Sunday, 19 September 2010
Wall Street - Money never sleeps
So first things first, I haven't seen the original Wall Street film from 1987 and know little to nothing about the market itself. Oliver Stone, who is certainly a very talented director, hasn't really made a film that I've loved. Considering all these factors, I was wondering how Wall Street: Money Never Sleeps would measure up. While a good portion of the film seemed to take solace in the massive amount of stock market jargon spewed throughout its entire duration, hiding underneath that layer of the film was where Wall Street: Money Never Sleeps truly shined.
The first forty five minutes or so of the film come off as slightly convoluted. It almost feels intentionally overly complicated in its execution, but once the film starts to present itself as more of a revenge tale for Jacob Moore and focuses on the relationship between Gordon and Winnie Gekko things begin to get a bit more interesting.
Wall Street: Money Never Sleeps is full of nothing but solid performances from the entire cast. The only weak link of the bunch was Carey Mulligan who seemed to just cry every time she was on screen. Michael Douglas steals the spotlight every time he's given screen time. This is the type of role he was meant to play. While Shia LaBeouf has shown in the past that he has some untapped potential as an actor, he really steps it up here and this could be the best performance of his career so far. The on screen chemistry between these actors is unbelievably strong. Any scene involving Josh Brolin and Shia LaBeouf conversing with one another is one of the best in the film. There's also the scene where Douglas is pleading with Mulligan to give him another chance as a father that is incredibly memorable. Watching the relationship between LaBeouf and Mulligan fall apart is really powerful, as well. This stellar cast is near perfect for this film.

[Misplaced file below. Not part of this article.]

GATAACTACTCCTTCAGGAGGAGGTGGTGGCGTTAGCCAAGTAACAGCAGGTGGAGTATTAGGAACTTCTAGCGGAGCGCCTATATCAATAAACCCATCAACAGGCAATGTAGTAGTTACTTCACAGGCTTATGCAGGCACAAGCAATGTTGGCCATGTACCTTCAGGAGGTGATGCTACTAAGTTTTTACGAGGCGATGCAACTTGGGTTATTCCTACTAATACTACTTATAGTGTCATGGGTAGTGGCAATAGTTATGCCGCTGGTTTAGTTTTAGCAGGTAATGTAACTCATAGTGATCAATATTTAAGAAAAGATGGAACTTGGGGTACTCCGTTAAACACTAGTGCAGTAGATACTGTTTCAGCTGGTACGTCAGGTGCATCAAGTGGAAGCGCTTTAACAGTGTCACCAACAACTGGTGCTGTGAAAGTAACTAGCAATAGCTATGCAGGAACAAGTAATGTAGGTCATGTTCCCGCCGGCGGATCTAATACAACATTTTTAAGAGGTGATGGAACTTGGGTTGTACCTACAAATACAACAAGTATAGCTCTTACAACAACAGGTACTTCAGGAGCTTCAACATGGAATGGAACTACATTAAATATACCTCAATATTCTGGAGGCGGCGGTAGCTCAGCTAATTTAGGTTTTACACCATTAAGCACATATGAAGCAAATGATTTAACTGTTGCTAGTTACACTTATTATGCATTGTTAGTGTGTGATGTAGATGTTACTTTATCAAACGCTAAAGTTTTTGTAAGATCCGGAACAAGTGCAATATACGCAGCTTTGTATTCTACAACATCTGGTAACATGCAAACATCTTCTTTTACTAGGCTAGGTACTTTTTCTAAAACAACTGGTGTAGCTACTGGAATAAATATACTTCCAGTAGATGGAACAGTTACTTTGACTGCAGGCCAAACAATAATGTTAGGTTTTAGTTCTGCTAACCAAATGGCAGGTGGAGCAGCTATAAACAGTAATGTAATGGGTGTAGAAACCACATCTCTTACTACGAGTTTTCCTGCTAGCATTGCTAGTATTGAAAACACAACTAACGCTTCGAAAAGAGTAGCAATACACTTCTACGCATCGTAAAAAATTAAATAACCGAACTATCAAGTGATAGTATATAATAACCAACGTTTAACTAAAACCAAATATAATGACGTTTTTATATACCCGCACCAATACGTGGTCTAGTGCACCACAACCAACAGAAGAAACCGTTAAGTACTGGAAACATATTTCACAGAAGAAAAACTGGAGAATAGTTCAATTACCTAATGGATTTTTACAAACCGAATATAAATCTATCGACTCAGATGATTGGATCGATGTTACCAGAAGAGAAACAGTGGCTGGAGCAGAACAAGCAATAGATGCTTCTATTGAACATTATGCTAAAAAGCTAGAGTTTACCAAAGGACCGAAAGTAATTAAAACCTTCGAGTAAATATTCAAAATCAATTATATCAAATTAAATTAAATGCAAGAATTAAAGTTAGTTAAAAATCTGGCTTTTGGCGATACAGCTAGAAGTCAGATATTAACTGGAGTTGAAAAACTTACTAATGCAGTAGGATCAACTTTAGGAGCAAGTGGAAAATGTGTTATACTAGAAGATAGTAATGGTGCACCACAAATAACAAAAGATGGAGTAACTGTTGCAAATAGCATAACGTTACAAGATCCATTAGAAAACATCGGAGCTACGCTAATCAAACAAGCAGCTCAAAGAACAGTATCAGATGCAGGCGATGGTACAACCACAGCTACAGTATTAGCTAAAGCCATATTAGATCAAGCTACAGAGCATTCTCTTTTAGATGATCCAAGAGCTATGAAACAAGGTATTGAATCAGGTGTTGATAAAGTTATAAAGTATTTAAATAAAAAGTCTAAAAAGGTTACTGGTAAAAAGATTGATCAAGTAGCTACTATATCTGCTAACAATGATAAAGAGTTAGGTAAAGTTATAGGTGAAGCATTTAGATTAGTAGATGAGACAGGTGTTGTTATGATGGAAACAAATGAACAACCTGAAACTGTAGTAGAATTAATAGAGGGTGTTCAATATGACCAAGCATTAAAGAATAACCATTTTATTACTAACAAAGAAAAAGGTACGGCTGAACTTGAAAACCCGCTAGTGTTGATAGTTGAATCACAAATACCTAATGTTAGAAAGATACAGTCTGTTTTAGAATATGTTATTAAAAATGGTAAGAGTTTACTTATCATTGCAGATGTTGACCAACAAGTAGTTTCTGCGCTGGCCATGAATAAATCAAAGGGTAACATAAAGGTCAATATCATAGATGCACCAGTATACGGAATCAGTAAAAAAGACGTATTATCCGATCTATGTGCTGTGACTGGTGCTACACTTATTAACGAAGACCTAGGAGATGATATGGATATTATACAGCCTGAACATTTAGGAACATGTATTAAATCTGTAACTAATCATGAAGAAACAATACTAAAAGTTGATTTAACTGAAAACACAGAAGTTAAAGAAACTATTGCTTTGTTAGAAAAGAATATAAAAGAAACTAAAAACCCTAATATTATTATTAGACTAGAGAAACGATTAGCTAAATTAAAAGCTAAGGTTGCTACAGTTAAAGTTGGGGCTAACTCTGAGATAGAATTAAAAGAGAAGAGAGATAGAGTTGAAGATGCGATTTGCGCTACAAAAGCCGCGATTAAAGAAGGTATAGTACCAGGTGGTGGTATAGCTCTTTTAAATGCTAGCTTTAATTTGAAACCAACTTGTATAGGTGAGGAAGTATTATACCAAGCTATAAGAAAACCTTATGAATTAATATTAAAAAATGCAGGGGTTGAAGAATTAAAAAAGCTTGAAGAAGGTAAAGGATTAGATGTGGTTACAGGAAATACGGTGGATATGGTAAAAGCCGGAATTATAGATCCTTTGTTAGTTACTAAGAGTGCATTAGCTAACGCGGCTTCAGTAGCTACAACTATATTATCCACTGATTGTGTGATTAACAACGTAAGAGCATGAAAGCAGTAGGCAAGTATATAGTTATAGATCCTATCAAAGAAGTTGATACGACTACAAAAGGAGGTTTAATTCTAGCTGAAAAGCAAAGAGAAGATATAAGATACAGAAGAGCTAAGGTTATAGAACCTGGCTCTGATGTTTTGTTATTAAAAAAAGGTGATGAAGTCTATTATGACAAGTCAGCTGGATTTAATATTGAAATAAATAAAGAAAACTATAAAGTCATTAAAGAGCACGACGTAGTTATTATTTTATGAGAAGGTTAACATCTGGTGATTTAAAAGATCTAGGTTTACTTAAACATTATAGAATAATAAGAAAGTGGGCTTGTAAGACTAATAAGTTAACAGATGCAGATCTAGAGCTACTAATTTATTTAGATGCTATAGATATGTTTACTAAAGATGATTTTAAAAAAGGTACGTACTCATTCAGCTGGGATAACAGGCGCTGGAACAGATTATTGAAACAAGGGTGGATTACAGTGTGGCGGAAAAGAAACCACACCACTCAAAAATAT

While Wall Street: Money Never Sleeps starts off as a purposely baffling drama that revolves around the stock market and is somehow more talkative and dialogue driven than a Tarantino film, the film evolves into a rather intricate tale of revenge that is driven by nothing but strong performances all around. The film is worth seeing for Michael Douglas and Shia LaBeouf alone, but Frank Langella and Josh Brolin certainly have their moments as well. Even if you have no interest in this film, it's still worth giving a chance. It might surprise you.